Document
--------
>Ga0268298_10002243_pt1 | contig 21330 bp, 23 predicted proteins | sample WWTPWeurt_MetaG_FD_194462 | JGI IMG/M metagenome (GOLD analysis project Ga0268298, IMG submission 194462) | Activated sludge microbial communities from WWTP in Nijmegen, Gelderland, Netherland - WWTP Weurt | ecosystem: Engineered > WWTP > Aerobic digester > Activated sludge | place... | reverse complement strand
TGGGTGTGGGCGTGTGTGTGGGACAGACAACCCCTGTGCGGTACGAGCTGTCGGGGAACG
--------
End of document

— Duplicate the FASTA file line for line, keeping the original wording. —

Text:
>Ga0268298_10002243_pt1 | contig 21330 bp, 23 predicted proteins | sample WWTPWeurt_MetaG_FD_194462 | JGI IMG/M metagenome (GOLD analysis project Ga0268298, IMG submission 194462) | Activated sludge microbial communities from WWTP in Nijmegen, Gelderland, Netherland - WWTP Weurt | ecosystem: Engineered > WWTP > Aerobic digester > Activated sludge | place... | reverse complement strand
TGGGTGTGGGCGTGTGTGTGGGACAGACAACCCCTGTGCGGTACGAGCTGTCGGGGAACG